It is seldom that we would designate this page to mark a birthday, but there are exceptions to all rules.
Last Sunday marked the 80th birthday of the remarkable Scoutmaster Pat Bradley who has devoted so much of his life to the world of scouting. Whilst Scouting Ireland changed the title of Scoutmaster to Scout Leader many years ago, Pat Bradley still retains the honorary title which makes him one of a kind.
So the 37th Cork Troop (Togher) is quite unique as it has both a Scout Master and Scout Leader.
Affectionally known as ‘The Brad’ to most people both inside and out of Scouting, he began his scouting journey in 1950 when he joined the 4th Cork Troop (Ss. Peter & Paul’s). It will be of interest to readers that it was the late well-known photographer/journalist Ted McCarthy who brought Pat along to join the scouts. Ted lived on Southern Road and Pat lived quite nearby at Marble Hall Park.
Pat’s first summer camp was in Kells, Co. Kerry in 1951 where it rained for most of the 14 days.
Conditions were poor and miserable, to say the least, and Pat’s family came to visit the camp on the middle Sunday. His mother Kit on seeing the conditions wanted to put her young 13-year-old son, who had never been away from home before, into the car. The young strapping lad refused to go and so continued on with his scouting trail.
His first appointment in leadership came in 1957 when he was appointed assistant Scoutmaster of the 4th Cork but his big break came in September 1960 when he was appointed to start and lead the new troop to be known as the 37th Cork. This post he has held ever since which makes him the second longest-serving leader of the same troop in Irish Scouting only to be outdone by the late J.K. Hurley, his original leader in the 4th Cork.
As part of the development and expansion of Scouting in Cork in the early 1970’s, the 37th Cork were asked by the late Commissioner Walter McGrath to move from the middle parish and set up Scouting in Togher.
On St. Patrick’s day 1973 a new charter was issued at a special Mass and ceremony at the Church of the Way of the Cross and the Scout Troop and Macaoimh/Cub Scout never looked back. It was presented by the newly appointed commissioner Ger Dowling after Walter McGrath’s 21 years in office.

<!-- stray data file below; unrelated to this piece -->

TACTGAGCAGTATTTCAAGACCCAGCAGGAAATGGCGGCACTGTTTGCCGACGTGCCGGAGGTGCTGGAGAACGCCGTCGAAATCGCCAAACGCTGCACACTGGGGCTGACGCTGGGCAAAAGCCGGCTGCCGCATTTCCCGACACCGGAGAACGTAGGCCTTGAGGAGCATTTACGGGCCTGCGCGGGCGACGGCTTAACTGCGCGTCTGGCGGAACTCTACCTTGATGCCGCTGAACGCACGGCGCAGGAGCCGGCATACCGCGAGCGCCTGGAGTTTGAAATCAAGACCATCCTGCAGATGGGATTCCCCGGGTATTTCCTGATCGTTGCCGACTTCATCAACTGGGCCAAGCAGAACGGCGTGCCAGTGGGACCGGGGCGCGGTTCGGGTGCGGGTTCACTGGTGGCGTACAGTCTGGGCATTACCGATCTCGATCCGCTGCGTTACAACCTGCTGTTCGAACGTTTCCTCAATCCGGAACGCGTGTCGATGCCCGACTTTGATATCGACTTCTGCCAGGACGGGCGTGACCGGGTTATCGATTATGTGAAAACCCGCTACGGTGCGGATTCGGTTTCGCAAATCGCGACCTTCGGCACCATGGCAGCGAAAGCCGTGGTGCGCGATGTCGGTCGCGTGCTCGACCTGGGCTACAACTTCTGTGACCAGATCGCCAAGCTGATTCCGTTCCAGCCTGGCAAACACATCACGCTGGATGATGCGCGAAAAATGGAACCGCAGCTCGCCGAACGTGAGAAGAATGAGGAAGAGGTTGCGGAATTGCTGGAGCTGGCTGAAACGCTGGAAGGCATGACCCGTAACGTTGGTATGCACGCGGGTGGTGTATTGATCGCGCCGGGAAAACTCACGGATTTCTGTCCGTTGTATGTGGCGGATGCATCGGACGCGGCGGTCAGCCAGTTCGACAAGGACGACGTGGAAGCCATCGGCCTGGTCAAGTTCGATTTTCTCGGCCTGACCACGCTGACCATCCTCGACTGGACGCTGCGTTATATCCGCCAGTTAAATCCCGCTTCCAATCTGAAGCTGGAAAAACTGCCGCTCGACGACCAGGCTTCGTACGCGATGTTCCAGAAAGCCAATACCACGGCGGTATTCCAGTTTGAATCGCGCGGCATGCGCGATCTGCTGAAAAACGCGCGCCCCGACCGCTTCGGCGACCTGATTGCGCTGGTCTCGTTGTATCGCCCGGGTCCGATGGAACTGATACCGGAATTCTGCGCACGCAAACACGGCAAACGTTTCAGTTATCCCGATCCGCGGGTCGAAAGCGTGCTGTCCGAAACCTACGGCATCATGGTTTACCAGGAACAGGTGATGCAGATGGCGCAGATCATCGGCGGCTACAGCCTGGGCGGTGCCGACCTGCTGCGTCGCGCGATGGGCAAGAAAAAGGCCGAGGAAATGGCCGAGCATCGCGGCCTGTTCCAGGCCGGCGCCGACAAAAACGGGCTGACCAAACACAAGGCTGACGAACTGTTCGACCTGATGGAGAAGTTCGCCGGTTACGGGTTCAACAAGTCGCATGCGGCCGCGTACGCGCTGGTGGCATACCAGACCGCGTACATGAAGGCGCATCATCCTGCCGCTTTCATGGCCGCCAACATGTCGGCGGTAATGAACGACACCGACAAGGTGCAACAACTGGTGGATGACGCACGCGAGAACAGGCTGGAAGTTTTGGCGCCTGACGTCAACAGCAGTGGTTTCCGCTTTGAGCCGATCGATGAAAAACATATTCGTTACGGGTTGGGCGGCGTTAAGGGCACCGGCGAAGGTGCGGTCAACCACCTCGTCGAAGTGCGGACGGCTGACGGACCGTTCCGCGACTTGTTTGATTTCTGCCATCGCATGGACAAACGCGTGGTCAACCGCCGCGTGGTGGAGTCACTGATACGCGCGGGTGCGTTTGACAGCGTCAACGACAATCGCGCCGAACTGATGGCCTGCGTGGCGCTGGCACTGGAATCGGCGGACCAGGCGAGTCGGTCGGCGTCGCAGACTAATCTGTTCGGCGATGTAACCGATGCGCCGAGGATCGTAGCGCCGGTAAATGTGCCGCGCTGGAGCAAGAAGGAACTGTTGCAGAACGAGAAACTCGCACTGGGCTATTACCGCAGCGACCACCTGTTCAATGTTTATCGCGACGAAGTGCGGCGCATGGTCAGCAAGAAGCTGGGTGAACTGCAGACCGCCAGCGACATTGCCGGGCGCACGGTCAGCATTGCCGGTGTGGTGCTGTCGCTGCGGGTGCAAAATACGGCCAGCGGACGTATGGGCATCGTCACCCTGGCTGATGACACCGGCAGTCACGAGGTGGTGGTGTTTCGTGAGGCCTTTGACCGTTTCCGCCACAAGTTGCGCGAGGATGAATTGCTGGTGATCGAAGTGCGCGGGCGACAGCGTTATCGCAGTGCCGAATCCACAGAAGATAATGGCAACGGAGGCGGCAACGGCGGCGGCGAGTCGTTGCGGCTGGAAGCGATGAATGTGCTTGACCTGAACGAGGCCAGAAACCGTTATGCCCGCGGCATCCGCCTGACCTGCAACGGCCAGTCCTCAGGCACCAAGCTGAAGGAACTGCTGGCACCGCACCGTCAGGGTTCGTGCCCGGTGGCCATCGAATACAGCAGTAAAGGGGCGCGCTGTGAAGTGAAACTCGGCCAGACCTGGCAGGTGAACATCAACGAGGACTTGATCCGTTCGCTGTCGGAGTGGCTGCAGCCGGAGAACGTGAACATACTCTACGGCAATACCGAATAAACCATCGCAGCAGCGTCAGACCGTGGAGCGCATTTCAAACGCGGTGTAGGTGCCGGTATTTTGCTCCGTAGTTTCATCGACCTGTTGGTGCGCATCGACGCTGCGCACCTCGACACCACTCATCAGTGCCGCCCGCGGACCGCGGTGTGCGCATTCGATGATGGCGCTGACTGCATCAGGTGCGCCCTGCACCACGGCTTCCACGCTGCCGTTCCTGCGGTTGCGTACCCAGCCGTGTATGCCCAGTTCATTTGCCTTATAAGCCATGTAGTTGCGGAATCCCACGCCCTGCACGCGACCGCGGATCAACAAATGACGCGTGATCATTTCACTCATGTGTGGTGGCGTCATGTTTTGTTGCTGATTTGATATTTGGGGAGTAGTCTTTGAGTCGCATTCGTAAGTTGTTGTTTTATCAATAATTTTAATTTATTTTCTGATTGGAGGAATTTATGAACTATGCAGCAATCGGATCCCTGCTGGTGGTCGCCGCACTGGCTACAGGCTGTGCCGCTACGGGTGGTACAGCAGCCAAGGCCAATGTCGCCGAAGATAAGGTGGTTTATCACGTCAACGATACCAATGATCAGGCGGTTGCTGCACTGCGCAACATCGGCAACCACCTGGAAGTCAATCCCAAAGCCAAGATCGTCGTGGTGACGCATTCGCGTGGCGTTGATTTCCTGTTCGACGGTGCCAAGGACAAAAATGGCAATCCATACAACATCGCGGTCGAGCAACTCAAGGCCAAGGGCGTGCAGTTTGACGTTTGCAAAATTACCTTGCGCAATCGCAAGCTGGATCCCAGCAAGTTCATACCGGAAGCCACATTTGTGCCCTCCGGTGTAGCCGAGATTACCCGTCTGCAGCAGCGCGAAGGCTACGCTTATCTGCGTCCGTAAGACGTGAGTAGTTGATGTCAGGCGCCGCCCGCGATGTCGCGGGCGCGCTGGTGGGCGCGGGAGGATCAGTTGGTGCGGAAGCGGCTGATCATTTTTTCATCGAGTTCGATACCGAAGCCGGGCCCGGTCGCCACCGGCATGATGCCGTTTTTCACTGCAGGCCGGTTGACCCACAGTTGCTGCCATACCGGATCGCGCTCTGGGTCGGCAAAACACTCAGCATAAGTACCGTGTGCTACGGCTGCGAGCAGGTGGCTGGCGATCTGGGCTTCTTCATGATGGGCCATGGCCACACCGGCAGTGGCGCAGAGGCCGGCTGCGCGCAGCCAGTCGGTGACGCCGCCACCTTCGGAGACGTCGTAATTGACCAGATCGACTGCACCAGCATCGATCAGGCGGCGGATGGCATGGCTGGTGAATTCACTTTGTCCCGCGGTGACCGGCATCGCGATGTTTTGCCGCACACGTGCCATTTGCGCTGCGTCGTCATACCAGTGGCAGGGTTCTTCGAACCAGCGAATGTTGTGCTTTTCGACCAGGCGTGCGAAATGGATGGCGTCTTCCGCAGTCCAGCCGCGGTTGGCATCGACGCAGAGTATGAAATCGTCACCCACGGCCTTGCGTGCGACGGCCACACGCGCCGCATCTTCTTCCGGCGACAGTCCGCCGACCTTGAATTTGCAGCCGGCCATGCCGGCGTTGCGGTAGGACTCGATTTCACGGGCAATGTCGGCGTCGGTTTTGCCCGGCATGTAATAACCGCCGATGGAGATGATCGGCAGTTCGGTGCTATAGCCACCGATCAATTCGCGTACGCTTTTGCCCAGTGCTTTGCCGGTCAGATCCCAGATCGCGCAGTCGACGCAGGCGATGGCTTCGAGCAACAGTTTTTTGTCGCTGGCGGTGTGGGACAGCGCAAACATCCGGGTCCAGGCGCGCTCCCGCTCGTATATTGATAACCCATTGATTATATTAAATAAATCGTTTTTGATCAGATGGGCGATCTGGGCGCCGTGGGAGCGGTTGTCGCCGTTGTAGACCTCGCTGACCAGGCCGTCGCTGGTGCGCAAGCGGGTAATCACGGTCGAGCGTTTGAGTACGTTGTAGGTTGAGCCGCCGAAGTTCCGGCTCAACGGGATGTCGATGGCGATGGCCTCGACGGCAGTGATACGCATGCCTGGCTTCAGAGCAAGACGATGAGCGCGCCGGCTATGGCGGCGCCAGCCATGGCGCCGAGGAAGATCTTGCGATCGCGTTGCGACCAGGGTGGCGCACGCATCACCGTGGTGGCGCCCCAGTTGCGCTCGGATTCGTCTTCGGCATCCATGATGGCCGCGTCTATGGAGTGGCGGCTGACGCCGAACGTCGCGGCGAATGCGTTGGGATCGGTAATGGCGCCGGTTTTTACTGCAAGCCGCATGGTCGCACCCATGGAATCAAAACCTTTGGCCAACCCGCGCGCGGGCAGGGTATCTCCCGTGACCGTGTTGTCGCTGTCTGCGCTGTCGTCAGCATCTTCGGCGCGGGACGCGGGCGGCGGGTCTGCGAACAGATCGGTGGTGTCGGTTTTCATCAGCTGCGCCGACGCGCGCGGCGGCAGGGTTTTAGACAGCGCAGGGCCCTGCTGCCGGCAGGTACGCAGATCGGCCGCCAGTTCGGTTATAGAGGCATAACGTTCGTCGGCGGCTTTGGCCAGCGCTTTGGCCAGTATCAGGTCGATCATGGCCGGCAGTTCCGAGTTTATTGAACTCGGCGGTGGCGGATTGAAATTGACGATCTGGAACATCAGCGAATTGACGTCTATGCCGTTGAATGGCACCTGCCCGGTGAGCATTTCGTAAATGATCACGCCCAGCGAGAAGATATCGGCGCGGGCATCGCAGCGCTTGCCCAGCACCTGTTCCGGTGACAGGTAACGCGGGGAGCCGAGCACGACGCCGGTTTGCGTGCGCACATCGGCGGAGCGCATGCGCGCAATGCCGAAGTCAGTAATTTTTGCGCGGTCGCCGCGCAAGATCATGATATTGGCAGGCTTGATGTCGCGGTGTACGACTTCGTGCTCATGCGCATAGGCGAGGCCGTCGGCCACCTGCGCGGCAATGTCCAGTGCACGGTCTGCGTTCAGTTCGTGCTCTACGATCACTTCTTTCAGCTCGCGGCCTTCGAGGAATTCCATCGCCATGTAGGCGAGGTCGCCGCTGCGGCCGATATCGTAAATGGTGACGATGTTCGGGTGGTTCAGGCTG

The Scout troop under Pat Bradley went on to National Prominence in 1974 when they won the Cork Diocesan Shield and went on to win the ‘Melvin’ All-Ireland Scoutcraft competition. This the troop were to repeat in 1975, 76 and ’77 making it a four in a row, never to have been equalled since.
Another remarkable story was that a second troop was formed in Togher in 1976, the 60 th Cork due to swelling numbers and they went on to win the All-Ireland in 1979.
Pat Bradley has always said that the summer camp is the highlight of the Scouting year and it is quite remarkable that he has only missed one summer camp over all the years since that first camp in Kells, Co. Kerry in 1951. Last summer was no exception either with the scout troop camping in the Isle of Man. It was in the Isle of Man that the troop went on their first summer camp in 1961 and tend to go back there every five or six years.
As a result, they have made quite a number of friends over the years and still keep in touch. Just three months ago two great friends of the troop Calvan and Betty Quale from Ramsey came to visit Cork and needless to say they were very well hosted and looked after including a visit to Fota House and Midleton Jameson Distillery.
Two main speakers at the luncheon John Dennehy former chairman of the group for twenty years along with Maurice Lapthorne, Chairman of the Cork Fellowship Scout Group.
John Dennehy referred to Pat Bradley as a thorough gentleman, kind and considerate to all and this received a spontaneous applause. He spoke of how he became involved as a parent while the group were still in the middle parish and how his five sons all came up through the ranks of the 37th Cork.
Pat he said has put many scouts through his hands and went on to say ‘ I have met many of these former scouts down through the years through the community council, they all speak so highly of him and how he helped them in their career path.
He is one of kind and may he have good health for many years to come’ Maurice Lapthorne in speaking mentioned that he had fond memories of Pat when he joined scouting as a young raw recruit. Now after all the years they were together working with the Fellowship group which is sometimes referred to in and out of scouting as the ‘Dad’s Army’ of Scouting.
In another side of Pat Bradley’s life, rugby also played and important part in the early years. An accomplished player he captained Old Christians and went on to gain a Munster Jersey. Over many years Pat is always glued to the television when there is any rugby game on.
So it was not surprising at the luncheon held in his honour, apart from a card signed by all present that there were a pair of tickets for him to attend a six nations game at the Aviva Stadium.